Couldn't agree more.!!!!!  Guess the local posting wasn't embarrassing enough for the person(s), so let's make it global.

    Should never have been submitted like this and should have never been accepted.

     

  10. To put things into perspective: (true stories)

    I was approached by a company who does those screensavers for TV etc. Their deal was not to pay contributors per sale, but by the number of likes a picture would get on their site! (think about that for a second)

    on the other hand, I was also approached by a company who wanted to license/rent some of my pictures for some short term projects to hang in an event venture. Don't want to reveal the details and what  they offered, but it made me happy and they absorb all the cost of printing etc.! This is recent and still in the works

    The moral of these stories is, as long as you don't let them screw you and branch out, you'll be fine.

  11. 34 minutes ago, Starsphinx said:

    I do not see how these legal notices can be defamatory - one states the property has been entered and secured by the legal owner in line with the legal terms of the tenancy the other tells the person the property that was inside has been secured and must be collected by a certain date.  Certainly the one without a name just a "To whom it may concern" cannot be defamatory. 

    I may see if I can recrop to remove the one with the name. 

    just pointing out that you can't compare it with a movie poster.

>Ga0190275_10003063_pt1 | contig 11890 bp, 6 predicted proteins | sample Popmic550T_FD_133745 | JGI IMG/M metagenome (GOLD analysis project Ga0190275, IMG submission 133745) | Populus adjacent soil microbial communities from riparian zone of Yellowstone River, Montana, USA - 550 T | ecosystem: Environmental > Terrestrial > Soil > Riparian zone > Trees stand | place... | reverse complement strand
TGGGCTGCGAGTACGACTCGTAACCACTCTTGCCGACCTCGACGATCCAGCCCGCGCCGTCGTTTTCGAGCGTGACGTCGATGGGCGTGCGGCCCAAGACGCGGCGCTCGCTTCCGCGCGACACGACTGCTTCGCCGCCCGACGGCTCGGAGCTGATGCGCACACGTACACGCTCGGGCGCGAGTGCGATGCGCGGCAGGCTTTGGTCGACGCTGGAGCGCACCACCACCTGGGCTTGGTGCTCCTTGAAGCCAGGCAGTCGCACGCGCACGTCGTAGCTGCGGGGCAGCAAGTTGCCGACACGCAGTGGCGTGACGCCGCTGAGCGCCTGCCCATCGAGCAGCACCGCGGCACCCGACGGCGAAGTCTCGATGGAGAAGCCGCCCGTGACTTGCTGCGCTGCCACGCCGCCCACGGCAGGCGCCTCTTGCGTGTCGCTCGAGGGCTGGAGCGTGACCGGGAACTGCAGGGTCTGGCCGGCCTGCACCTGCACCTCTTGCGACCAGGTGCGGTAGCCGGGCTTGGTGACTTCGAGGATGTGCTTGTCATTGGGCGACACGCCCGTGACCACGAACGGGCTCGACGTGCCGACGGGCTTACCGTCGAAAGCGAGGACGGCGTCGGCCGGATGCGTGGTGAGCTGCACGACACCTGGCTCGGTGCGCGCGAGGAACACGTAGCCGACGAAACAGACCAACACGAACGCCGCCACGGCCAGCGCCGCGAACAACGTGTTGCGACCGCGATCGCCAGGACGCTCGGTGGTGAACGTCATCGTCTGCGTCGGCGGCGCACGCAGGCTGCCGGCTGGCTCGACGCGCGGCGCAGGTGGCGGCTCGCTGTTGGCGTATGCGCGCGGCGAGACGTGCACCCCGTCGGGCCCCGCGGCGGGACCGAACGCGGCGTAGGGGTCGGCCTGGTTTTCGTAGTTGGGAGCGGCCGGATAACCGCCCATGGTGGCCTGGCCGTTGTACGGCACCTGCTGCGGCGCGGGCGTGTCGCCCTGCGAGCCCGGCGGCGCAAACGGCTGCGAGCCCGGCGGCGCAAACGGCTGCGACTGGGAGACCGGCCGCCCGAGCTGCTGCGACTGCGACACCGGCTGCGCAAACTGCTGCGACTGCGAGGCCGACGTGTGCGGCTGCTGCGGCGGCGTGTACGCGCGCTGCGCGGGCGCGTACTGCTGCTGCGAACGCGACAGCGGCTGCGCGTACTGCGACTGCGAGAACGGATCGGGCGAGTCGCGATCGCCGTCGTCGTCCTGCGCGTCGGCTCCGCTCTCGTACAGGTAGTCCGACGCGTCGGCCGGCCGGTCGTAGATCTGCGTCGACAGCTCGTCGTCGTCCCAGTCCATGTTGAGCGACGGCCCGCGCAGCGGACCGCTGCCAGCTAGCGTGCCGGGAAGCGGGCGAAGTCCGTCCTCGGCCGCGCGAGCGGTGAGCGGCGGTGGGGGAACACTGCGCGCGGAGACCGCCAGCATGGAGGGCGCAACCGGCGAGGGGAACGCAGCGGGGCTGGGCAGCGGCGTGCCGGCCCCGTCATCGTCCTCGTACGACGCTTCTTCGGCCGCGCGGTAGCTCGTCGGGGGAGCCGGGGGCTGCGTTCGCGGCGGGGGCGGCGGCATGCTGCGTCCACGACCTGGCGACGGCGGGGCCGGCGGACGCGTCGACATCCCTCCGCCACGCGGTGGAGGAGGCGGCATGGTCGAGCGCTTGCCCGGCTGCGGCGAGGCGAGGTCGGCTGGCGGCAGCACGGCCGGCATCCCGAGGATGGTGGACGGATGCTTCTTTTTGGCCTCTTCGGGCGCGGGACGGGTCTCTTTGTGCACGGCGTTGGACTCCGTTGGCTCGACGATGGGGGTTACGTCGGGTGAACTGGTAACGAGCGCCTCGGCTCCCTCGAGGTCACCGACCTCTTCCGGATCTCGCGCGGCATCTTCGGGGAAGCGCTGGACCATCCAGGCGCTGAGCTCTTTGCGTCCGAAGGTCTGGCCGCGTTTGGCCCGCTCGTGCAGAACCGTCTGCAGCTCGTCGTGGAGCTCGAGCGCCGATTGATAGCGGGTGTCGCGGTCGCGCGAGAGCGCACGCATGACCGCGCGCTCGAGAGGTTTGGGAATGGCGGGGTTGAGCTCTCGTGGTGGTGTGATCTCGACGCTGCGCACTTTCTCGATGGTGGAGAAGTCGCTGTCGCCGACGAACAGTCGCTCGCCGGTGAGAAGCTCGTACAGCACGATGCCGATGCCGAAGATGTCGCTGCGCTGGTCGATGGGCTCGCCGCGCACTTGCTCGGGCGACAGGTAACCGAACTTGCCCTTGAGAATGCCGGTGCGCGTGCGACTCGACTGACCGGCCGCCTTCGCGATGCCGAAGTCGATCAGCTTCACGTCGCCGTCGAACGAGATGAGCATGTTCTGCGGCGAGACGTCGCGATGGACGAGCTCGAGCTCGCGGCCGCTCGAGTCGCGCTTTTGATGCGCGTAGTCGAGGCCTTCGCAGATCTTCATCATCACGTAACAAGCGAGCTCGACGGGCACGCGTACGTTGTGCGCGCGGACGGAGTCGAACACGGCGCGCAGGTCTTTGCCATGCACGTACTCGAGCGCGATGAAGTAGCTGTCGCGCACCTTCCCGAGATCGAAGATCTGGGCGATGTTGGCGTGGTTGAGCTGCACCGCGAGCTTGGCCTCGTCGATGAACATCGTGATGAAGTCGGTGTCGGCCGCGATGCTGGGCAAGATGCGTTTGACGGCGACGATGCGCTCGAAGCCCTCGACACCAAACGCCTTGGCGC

12. 2 hours ago, Starsphinx said:

    See this is where it all gets confusing - the notice is very definitely intended for public consumption - it is deliberately posted to be read by the public.  The whole "name is personal and/or sensitive information" is also completely and utterly illogical.  Do a search for "famous person" and you have nearly 2 million images including photos with names in the caption, and illustrations/vectors with the names in the image.  Things like movie posters which have names on and which are intended for public consumption are allowed.

    This is probably going to be one of those things where interpretation is everything lol.

     

    The thing is, what is public record in one country is not necessarily public record in another and SS takes the worst case scenario.

     

    A movie poster is advertising. Different ball game. A legal notice could be defamatory, which would be like the opposite. Besides, those movie stars sign contracts in which they allow those things and very often it is in their own best interest, especially in they get paid royalties.

  13. 4 hours ago, Alexandre Rotenberg said:

    One thing is to crop and add some contrast to an editorial. Blurring would likely be a significant alteration and they should reject it accordingly.

    This concept seems like a non-starter. Too risky to be used by publishers as it shows personal information. Best to make something generic, such as a boarded up business with a clear sign that it’s been re-possessed.

     

    3 hours ago, Linda Bestwick said:

    I politely disagree with blurring a name being an alteration or removing/hiding an object. It is not the same thing. It is not really altering or hiding an object because it is still very obvious it is a name. It is  illegible, not invisible.  It is protecting somebody's privacy as in "sensitive information"  Here in the US, I see blurred out license plates on the evening news all the time.  Linda's 2 quotes seem contradictory, they are not, but regardless, it is the only way I would submit it.

     

     

  14. You cannot alter editorial images, but editorial or not, I would most definitely blurr any names and personal information. That way you still protect the privacy of the peope/businesses involved (and yourself) while the integrity of the editorial image remains in tact. You really don't alter anything. (Alterng is in my opinion the more correct term and different than editing. Editorial images are edited all the time, but not altered).

    If Shutterstock still doesn't like that, forget it.